Road Trip to Great Basin National Park

This past Thursday my husband and I made the 6-hour trek up north from Las Vegas to Great Basin National Park, one of the newest and least visited national parks in the United States. Despite the surprisingly winter-like weather for the middle of June, it was well worth the trip. Here are some spots worth checking out along the journey:

Half-way between Las Vegas and Ely lies the town of Caliente, Nevada (population 1,123 – which makes it one of the largest towns we passed through along our journey). Several restaurants are situated along US-93 in town. We chose to eat at the Knotty Pine merely because of it’s name. We were so impressed by the quality of food and service in this typical American diner that we ate lunch here on our trip to Great Basin and stopped again for breakfast on our trip home. Standard diner fare is served up for breakfast, lunch and dinner. I had the ‘diet plate’ – a 4-ounce grilled chicken breast served with cottage cheese and raw veggies while my husband tried a mushroom Swiss burger and raved about the French fries. According to my husband, their biscuits and gravy are worth a special trip from Vegas as well. A small lounge is attached to the restaurant with a full bar and a handful of slot machines.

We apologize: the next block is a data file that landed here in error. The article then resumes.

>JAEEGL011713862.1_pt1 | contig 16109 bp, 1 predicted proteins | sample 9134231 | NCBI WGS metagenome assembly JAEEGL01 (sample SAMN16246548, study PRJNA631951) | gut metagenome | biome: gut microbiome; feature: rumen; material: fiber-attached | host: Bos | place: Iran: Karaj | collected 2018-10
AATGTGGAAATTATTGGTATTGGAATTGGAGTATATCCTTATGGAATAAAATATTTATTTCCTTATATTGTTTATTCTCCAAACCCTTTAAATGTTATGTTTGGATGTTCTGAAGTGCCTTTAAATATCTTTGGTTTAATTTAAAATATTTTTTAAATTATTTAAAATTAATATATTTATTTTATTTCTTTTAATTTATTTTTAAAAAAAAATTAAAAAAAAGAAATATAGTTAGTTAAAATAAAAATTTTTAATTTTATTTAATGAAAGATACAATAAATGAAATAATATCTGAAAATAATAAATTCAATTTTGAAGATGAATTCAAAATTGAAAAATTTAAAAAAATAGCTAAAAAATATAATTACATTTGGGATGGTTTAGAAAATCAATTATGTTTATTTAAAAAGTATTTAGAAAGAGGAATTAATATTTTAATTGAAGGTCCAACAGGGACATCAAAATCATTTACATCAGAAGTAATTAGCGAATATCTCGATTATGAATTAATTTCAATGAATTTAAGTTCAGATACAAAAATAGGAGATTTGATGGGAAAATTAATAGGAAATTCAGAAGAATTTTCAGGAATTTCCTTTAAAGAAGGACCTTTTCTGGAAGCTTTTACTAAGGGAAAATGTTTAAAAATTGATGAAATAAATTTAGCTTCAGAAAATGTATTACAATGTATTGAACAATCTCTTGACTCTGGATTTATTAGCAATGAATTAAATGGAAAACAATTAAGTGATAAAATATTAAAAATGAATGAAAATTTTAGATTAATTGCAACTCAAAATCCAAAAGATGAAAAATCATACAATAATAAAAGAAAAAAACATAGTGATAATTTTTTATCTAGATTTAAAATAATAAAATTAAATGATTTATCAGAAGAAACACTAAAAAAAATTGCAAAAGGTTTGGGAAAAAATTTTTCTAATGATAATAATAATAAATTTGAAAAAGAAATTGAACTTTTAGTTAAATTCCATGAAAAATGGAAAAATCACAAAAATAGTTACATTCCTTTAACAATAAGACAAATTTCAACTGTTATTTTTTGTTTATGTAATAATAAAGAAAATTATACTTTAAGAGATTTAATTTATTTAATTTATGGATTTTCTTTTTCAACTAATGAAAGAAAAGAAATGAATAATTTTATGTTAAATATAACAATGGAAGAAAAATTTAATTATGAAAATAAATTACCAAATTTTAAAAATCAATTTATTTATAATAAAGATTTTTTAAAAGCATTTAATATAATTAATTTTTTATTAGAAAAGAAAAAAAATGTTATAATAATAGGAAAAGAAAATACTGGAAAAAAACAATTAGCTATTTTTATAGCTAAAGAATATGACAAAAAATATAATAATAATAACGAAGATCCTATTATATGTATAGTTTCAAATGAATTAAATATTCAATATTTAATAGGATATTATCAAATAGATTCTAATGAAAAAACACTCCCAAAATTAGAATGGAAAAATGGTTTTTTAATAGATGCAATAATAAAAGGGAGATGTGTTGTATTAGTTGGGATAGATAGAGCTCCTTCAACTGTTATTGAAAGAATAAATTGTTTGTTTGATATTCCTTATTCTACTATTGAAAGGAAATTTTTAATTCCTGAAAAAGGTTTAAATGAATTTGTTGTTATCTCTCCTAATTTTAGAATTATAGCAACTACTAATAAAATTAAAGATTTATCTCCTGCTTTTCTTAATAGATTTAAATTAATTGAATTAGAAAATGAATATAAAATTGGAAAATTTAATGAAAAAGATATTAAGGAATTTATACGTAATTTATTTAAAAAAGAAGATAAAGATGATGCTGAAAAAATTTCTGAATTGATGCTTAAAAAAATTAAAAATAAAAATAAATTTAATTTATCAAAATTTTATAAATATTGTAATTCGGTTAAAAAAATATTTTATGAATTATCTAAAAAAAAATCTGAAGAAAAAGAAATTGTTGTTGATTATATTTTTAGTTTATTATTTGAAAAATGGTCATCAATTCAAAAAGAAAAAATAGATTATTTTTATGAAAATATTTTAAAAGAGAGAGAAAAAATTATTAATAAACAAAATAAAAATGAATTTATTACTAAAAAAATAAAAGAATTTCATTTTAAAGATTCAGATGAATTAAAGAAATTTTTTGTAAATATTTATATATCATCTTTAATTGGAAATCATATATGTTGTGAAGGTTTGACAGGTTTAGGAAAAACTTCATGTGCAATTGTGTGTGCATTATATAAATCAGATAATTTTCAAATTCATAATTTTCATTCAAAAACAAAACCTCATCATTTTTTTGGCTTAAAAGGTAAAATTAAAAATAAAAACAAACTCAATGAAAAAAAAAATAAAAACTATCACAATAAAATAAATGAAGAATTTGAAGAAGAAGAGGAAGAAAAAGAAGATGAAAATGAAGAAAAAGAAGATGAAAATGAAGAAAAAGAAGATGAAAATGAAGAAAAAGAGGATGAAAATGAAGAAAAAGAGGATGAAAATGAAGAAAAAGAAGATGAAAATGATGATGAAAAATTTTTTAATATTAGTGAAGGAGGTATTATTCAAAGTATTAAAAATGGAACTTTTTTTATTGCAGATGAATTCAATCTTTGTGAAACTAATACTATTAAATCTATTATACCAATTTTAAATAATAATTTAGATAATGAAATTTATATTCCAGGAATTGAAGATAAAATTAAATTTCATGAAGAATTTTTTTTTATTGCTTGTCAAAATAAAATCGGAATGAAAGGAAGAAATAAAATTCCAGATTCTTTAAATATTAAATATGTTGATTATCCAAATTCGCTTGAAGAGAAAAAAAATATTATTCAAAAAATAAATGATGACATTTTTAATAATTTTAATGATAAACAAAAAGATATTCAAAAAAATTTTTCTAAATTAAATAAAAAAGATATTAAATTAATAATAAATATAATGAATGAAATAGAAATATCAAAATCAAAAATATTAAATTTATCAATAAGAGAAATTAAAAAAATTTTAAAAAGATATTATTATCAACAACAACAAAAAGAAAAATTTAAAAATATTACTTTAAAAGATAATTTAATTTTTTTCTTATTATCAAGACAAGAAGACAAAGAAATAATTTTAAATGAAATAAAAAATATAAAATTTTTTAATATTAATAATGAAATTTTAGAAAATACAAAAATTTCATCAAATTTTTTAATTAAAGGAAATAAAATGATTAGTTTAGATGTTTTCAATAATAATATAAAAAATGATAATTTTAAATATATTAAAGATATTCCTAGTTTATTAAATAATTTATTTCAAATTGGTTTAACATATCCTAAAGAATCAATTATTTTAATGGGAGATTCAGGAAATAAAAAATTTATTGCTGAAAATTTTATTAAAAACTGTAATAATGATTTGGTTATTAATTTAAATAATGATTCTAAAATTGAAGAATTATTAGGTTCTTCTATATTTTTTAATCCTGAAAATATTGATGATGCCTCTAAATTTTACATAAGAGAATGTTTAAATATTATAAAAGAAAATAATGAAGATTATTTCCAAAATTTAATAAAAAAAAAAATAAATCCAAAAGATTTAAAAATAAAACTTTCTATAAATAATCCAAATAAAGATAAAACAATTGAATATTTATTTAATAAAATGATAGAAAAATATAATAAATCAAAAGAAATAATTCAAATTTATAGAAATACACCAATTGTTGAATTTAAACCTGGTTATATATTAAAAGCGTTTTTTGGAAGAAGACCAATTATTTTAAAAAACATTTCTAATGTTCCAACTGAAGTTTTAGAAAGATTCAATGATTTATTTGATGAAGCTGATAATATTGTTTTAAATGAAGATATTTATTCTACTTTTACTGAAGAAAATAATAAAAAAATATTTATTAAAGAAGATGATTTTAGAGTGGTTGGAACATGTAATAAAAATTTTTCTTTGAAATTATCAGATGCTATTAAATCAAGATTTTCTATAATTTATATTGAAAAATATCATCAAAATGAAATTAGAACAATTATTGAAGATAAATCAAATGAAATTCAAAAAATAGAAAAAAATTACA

The Knotty Pine Restaurant in Caliente, Nevada serves up wholesome American diner fare with great service and great prices.

Arriving at Great Basin National Park in mid-afternoon on Thursday, we learned that their 2 lower campgrounds were already full for the night. We opted to stay at Wheeler Peak Campground at 10,000-feet elevation, which without running water, only cost $6 per night. The campground was sparsely populated and the scenery absolutely pristine, but we woke up the following morning to 30-degree Fahrenheit temperatures and later snow! A fast approaching storm cut our camping experience short, so we were only able to enjoy 1-full day in this great park.

The view we were blessed to wake up to at Wheeler Peak Campground, Great Basin National Park.

Friday morning we went on a 90-minute tour of Lehman Caves, the centerpiece of the park. I bought my tickets in advance over the telephone and I was glad I did. Although we would have likely been able to get on a tour later in the day, we learned that over 40,000 people visit the caves each summer and our tour was sold out with 21 people. I would definitely recommend the 90-minute tour over the 60-minute one. There is not much difference in price and you get to see far more of the cave.